Growing up in the Eighties, I ate dinner at a table with my family – my parents and three sisters – every night.
It’s just the way it was. Night after night after night. We were quizzed by my dad on capital cities, times tables and made to list all the countries in the European Union (only twelve of them back then).
Dinner in front of the telly was a no-no. My dad would look hurt and puzzled at the idea. Didn’t we want to learn our times tables and our capital cities and discuss geopolitics?
We could, every now and again, petition to be allowed to eat in front of the TV. It had to be something really special that we really, really wanted to watch and, no, we can’t record it, Dad, because we haven’t got any spare VHS tapes.
There was no pausing the telly back then, no way to catch up with something you missed. You watched it or you didn’t.
If we were grudgingly granted permission, there was a cacophony of clattering cutlery as we gathered up our dinners and carried them carefully to the playroom, trying not to slop lamb stew gravy on the floor. Then we sat with the plates balanced on our knees - we didn’t have a coffee table – scoffing and watching… no-one asking us the date of the Battle of Trafalgar or to name all the members of the shadow cabinet…
It was heaven.
I never lost that feeling that dinner in front of the television being a huge treat. How could it not be the most exciting thing that there is, to eat something delicious and watch something amusing all at the same time!
There is a constant rumble of disapproval in the background of society about eating in front of the telly. You are supposed to sit down and eat as a family, at the table, sharing stories about your day.
But, these days, I only have dinner with my husband – and I talk to him all day long!
Along with greater ease of digital communication, it is said that we actually talk to each other less. Well, not me and my husband. Sometimes my husband will send me a text and I am texting back when he rings me about something else. Sometimes he will ring me as he’s walking home and is still talking to me on the phone as he opens the front door. When it gets to dinner time, there is often nothing left to say.
And it’s not just us. We all, in one way or another, spend our days talking and communicating with each other, crafting tricky emails, diplomatic texts, hilarious tweets and supportive Instagram comments, let alone ringing siblings, chatting to the barista and actual conversations with colleagues.
By the evening don’t we all deserve to just flop in front of the TV with a tasty dinner and take a break from just give-give-giving all day long?
Television is also not the anti-social activity it once was. Compared with poking about on your phone, watching television - even on your own - these days feels like an entirely wholesome and positive activity. I embrace it. And I have perfected the art of the TV dinner. No general knowledge required.
First of all: set the scene. This isn’t something to be furtive about – celebrate the fact that it’s dinner time and you’re going to watch TV too and whoop, whoop! Light some candles, use the good knives and forks. Have napkins.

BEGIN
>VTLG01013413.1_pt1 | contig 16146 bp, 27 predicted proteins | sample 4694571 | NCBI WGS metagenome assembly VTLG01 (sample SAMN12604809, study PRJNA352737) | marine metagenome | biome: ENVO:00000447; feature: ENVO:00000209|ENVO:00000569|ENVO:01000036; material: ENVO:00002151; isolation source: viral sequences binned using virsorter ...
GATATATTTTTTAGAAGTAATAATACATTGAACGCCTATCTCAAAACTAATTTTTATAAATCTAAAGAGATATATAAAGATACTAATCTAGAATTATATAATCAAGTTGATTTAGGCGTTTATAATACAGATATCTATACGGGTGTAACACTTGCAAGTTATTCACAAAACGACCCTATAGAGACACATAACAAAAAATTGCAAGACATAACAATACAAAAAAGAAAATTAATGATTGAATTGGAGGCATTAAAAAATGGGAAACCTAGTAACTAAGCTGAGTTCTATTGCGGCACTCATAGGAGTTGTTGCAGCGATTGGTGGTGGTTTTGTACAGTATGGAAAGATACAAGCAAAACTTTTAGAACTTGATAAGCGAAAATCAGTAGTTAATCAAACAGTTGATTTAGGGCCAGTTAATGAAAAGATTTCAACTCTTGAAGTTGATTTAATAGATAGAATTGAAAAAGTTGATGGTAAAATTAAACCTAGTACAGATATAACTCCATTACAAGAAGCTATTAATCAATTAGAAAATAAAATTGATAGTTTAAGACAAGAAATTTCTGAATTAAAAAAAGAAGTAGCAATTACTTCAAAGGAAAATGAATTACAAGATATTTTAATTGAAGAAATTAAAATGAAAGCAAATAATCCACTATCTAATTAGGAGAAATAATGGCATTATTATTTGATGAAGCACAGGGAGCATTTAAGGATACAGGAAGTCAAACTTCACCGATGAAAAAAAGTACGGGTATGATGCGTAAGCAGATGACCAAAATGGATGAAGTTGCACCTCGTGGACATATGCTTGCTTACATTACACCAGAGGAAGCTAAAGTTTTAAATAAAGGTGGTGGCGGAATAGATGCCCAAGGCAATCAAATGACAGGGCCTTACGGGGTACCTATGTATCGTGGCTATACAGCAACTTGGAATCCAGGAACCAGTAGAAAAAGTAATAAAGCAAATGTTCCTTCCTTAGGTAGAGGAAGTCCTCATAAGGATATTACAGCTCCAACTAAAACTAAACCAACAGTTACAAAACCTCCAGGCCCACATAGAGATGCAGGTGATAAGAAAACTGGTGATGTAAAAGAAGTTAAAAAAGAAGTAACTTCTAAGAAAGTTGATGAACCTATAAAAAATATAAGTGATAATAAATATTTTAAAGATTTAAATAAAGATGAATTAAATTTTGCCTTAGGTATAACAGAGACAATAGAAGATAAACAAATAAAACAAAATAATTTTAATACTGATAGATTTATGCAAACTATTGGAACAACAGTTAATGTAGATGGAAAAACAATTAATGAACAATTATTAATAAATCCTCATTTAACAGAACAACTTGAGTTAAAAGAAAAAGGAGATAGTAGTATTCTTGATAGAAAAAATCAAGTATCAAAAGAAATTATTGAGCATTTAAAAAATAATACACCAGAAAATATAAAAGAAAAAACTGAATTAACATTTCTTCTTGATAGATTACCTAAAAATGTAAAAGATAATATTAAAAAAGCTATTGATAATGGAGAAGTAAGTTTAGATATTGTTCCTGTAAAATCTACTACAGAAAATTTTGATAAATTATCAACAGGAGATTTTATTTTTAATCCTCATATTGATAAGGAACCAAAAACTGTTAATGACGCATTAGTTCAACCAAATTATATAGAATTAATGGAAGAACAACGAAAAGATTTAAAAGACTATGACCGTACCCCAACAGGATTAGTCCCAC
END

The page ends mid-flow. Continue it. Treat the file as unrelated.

Second: the right food. It is important – don’t laugh – that it isn’t “loud”. It is genuinely hard enough to hear the television while chewing without having to navigate noisy food at the same time. So nothing crunchy – no nachos or crackling or toast. Also nothing that requires a lot of elbow work, so no large steaks or entire roast dinners.
Third: the right vessel for the food. Unless you’ve got a great coffee table at the right height, or a special TV-dinner trestle table, or one of those trays-with-beanbag, (in which case I salute you), your dinner needs to be able to go into a bowl, if you don’t want it in your lap or on the floor.
In fact, isn’t our passion for chowing down in front of the telly the driving force behind the crazy popularity of “bowl food”?
Fourth: the right programme. And by that, I mean nothing with subtitles. Beauty and the Baker may be a masterpiece but unless you’re fluent in Israeli, look down at your food for a sec and you might miss something crucial. So watch an episode of Togetherness first and save the foreign stuff for when dinner’s finished.
My top four TV dinners
Jamie Oliver’s smoked haddock chowder from Jamie’s 30-minute meals (leave out the noisy matzoh crackers)
Gwyneth Paltrow’s Lamb Tagine from It’s All Good
Thai Pork Patties from James Ramsden’s Small Adventures in Cooking
Fried Aubergine and Pork from Tom Parker Bowles’ Let’s Eat Meat.
TOM PARKER BOWLES' FRIED AUBERGINE WITH PORK
- Serves 2
- 4 tbsp groundnut or sunflower oil
- 2 aubergines, cut into 2cm/¾-inch chunks
- 4 garlic cloves, finely chopped
- 125g/4½oz minced pork
- Big pinch of sugar
- Big pinch of salt
- 4 tbsp oyster sauce
- 5 spring onions, sliced diagonally into 2cm/¾-inch pieces
- Steamed sticky rice, to serve
- Heat 3 tbsp oil in a wok or frying pan, add the aubergines and cook over a high heat for around 5–6 minutes, until they are soft and starting to turn golden. Remove with a slotted spoon and set aside.
- Reduce the heat to medium, add a little more oil if need be, then add the garlic. When it starts to turn golden, add the pork and stir-fry until cooked. Add the sugar, salt and oyster sauce, then whack up the heat. Add the aubergines and spring onions and stir-fry for 1–2 minutes. Serve hot, with sticky rice.
Recipe taken from Tom Parker Bowles’ Let’s Eat Meat.
Photo: Jenny Zarins